Some friends and I have had the idea to make a Thanksgiving Advent Calendar for a few years. When I saw the Gobble Gobble charm pack I knew that it would be perfect for this! Here is a fun project for a countdown calendar for Thanksgiving. Instead of the 12 days of Christmas, why not the 12 days of Thanksgiving?

In each pocket you could put a treat, a quote, or a small activity for your family to do to prepare for the holiday. Hop on over to my blog, the polkadot chair, to visit me, Melissa Mortenson, for a list of activity ideas for your pockets!

2 Gobble Gobble Charm Packs
1 20×30 piece of wool felt
fabric for backing
Fusible fleece or Warm & Natural Batting
Wooden dowel
Heat and Bond Light (or your favorite fusible)

To begin, pick out your favorite 12 prints from your charm pack. Using your favorite applique method and font, cut out and adhere the numbers 1-12 to these charm pieces. If you have questions about doing this, check out my method on a previous tutorial here.

Cut out 12 pieces of fusible fleece to 5×5 (the same size as your charm pieces).
Adhere these pieces of fleece to the backs of the squares.

Sew around the number though all layers of fabric and fleece. I like to use a straight stitch, but use your favorite one for applique.

Pick out 12 more charm pieces. These will become the backs of your pockets. Sew around the 4 sides of the pocket leaving a 2″ hole in the bottom of the pocket to turn the pocket right side out.

Clip the corners of the pocket.
Turn pocket right side out.

Tuck unsewn portion of pocket in and press, if it won’t stay, use a bit of iron on seam tape to keep it closed.

Pick out 12 more charm pieces. I chose to keep them in the green/brown/red/orange family.

Alternating colors and patterns, sew these 12 pieces together, using 1/4″ seams into one long piece. Press seams all to one side.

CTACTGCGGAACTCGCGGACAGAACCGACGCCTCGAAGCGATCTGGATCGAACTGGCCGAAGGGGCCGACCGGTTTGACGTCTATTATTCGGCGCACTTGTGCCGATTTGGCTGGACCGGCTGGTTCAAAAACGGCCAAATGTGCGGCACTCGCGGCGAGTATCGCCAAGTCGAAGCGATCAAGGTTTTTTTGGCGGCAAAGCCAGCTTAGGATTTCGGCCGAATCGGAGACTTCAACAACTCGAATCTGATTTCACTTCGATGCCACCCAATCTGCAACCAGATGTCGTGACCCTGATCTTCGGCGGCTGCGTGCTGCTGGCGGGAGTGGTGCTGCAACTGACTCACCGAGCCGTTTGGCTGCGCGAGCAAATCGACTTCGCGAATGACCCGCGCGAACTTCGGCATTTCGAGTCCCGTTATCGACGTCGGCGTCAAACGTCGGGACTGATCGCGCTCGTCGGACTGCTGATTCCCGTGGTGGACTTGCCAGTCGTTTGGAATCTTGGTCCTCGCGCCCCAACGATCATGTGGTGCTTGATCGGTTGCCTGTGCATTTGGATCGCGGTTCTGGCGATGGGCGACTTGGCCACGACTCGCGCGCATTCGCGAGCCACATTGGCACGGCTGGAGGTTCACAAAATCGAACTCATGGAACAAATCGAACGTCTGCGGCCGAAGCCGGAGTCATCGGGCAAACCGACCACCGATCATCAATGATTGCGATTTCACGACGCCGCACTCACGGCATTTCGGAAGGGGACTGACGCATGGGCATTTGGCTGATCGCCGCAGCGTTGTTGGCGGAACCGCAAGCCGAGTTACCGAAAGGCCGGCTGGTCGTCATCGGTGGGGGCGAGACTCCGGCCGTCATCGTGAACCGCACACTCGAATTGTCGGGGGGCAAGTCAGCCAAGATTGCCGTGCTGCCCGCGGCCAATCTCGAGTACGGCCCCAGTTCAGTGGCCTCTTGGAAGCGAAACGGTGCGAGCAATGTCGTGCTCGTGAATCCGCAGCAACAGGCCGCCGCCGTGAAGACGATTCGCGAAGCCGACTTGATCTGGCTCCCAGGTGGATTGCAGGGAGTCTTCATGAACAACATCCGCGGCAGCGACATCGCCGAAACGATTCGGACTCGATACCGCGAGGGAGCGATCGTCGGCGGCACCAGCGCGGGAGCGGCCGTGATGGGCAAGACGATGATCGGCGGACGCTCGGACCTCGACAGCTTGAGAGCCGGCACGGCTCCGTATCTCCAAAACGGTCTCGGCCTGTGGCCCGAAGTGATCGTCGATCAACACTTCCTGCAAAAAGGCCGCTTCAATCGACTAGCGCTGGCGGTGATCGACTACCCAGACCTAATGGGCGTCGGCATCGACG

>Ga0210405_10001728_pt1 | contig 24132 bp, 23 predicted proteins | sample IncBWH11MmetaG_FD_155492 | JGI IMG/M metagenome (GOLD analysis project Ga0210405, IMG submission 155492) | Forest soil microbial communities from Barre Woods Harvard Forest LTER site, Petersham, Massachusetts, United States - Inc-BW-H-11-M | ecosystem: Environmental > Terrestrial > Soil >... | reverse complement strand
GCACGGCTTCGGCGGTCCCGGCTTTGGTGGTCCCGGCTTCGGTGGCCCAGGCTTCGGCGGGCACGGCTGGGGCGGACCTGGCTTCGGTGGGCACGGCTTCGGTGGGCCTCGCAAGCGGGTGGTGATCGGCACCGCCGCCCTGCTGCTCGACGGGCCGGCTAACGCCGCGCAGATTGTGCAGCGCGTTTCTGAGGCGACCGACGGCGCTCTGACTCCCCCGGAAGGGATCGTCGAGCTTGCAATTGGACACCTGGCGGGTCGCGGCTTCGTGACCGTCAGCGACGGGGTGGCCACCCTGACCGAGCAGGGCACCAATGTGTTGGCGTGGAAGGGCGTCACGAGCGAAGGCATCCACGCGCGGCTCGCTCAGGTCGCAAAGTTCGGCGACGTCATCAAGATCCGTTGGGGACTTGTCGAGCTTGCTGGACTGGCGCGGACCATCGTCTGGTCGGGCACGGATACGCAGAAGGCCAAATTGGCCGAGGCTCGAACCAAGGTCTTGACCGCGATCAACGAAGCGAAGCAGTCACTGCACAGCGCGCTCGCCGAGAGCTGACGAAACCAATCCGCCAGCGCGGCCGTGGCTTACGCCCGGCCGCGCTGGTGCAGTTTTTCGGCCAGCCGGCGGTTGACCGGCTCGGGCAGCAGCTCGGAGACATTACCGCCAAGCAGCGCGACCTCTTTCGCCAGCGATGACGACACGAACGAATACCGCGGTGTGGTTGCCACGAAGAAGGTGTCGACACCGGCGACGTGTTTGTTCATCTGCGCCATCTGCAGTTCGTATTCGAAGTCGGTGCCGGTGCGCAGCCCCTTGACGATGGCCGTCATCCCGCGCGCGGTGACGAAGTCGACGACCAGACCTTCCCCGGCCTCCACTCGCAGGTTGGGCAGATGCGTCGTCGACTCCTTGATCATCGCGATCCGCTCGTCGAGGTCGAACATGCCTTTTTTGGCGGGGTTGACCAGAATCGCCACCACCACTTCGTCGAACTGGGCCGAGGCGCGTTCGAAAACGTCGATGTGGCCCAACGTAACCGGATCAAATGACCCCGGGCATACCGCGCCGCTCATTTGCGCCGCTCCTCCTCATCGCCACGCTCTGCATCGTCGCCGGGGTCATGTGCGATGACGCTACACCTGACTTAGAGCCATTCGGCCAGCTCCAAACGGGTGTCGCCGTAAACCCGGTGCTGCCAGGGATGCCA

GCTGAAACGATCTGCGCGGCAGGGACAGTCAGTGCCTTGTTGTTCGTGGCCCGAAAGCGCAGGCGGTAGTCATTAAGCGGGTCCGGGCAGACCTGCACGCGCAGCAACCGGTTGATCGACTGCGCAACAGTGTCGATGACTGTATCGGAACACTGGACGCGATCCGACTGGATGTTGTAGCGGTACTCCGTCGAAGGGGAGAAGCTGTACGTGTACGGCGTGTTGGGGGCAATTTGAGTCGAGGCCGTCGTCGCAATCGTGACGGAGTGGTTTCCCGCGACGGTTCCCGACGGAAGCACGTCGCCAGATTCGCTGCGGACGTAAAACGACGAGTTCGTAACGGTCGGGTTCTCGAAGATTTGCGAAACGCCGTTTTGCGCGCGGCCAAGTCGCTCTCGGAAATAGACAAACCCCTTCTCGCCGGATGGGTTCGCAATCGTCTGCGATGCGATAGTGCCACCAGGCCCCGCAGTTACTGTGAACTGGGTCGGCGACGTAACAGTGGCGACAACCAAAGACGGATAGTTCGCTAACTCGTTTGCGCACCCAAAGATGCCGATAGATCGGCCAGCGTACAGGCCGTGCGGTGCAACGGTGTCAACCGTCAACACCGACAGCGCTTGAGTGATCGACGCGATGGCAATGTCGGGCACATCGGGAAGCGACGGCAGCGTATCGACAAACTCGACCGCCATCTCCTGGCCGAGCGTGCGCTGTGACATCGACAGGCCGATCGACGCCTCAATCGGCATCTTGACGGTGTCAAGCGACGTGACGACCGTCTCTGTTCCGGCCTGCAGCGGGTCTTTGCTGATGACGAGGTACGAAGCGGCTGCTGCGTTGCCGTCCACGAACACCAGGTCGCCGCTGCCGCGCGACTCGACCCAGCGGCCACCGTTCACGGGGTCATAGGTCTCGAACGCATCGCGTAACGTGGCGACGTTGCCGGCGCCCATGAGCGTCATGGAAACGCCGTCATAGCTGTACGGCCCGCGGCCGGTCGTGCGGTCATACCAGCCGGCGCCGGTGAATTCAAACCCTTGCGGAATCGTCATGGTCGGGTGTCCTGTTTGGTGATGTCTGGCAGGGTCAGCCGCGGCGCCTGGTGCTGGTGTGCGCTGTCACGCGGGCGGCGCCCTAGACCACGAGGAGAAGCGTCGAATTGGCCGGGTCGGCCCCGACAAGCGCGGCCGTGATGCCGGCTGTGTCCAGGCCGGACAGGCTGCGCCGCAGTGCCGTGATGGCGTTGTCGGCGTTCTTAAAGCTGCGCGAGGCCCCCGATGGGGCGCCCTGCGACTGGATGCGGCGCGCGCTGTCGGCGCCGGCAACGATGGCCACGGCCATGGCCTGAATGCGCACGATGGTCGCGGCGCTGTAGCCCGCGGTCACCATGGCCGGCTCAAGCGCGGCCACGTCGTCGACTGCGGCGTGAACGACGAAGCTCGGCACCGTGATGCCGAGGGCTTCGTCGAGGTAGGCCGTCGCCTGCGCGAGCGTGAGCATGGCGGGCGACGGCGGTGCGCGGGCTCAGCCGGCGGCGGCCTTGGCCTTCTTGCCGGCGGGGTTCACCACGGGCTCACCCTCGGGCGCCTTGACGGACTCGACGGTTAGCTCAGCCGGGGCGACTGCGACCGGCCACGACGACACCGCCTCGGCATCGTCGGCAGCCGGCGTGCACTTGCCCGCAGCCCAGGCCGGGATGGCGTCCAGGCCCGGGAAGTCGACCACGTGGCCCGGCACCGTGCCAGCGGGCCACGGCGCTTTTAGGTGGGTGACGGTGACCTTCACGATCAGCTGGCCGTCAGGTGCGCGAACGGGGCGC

Cut the strip of charm pieces in half lengthwise so that you have 2 strips, each 2 1/2″ wide.

Attach one strip to each long side of your piece of felt, cut off extra and save.

Attach saved strips to top and bottom (short sides) of felt.

I chose to embroider “give Thanks” to the top of my Advent Calendar. Don’t worry if you don’t have an embroidery machine. If you want “give Thanks” on your calendar, use your extra charm pieces and the same applique technique used on the pockets.

Cut a piece of fusible fleece smaller than the calendar piece. You will want to leave a 1 1/2″ – 2″ border around the fusible fleece piece. Put the “sticky” side of the fusible fleece down towards the calendar front.

Cut a piece of backing the same size.
Turn over and using saftey pins, secure all layers together.

Press to adhere the fusible fleece to the felt piece.

Using your walking foot, stitch around the entire border (in the seam between the felt and the charm border). I used a blanket stitch but you could also just use a straight stitch or any decorative stitch you like.

Next you are going to lay out your pocket pieces.

I found it helpful to first lay out all of my pocket pieces to “eyeball” where I wanted them to go and get a good idea of spacing. After this, I pulled off all but one row.

Working from the left side one row at a time, pin the pocket pieces to the calendar front. Use a ruler to make sure the pieces are lined up properly. My pieces ended up being 1 1/2″ from the side and 1 1/2″ apart from each other. Incase your pockets have “curved” in at the centers, measure from the corners to assure proper placement. Pin WELL.

Making sure to backstitch at the top of each pocket sew, using your walking foot, around each pocket, doing your best to keep your layers flat. Sew around the 3 sides of your pocket, leaving the top open.

When you finish the 1st row, pin on the 2nd row and sew it. When you finish the 2nd row, sew the 3rd row.

Using 6 charm pieces make 3 leaves using the technique outlined here: (it is the same method I used to make the bird). I just traced 3 leaves from my yard, but if you’d like the pattern I used for my leaves you can get it here.

Sew “veins” into your leaves, crinkle the leaves up in your hands to give them some dimension.

Pin the leaves onto your calendar, sewing though all layers, sew the leaves to the calendar.

To make a pocket to hang calendar from:
Sew a 2″wide piece of ribbon to top of calendar. (you are going to sew the ribbon the fabric border piece, it will be as wide as the felt). Put a bit of fray check on the ends of the ribbon.

Press and turn towards back.
Pin in place.
Hand sew ribbon through along the top AND the bottom.

To finish sides and bottom of calendar:

Turn calendar over. Turn border under 1/4″, turn under again and pin in place. Turn your calendar over and double check that the border is even all the way around, if not adjust on the back of the calendar. Hand sew in place.

1 calendar per 2 charm packs.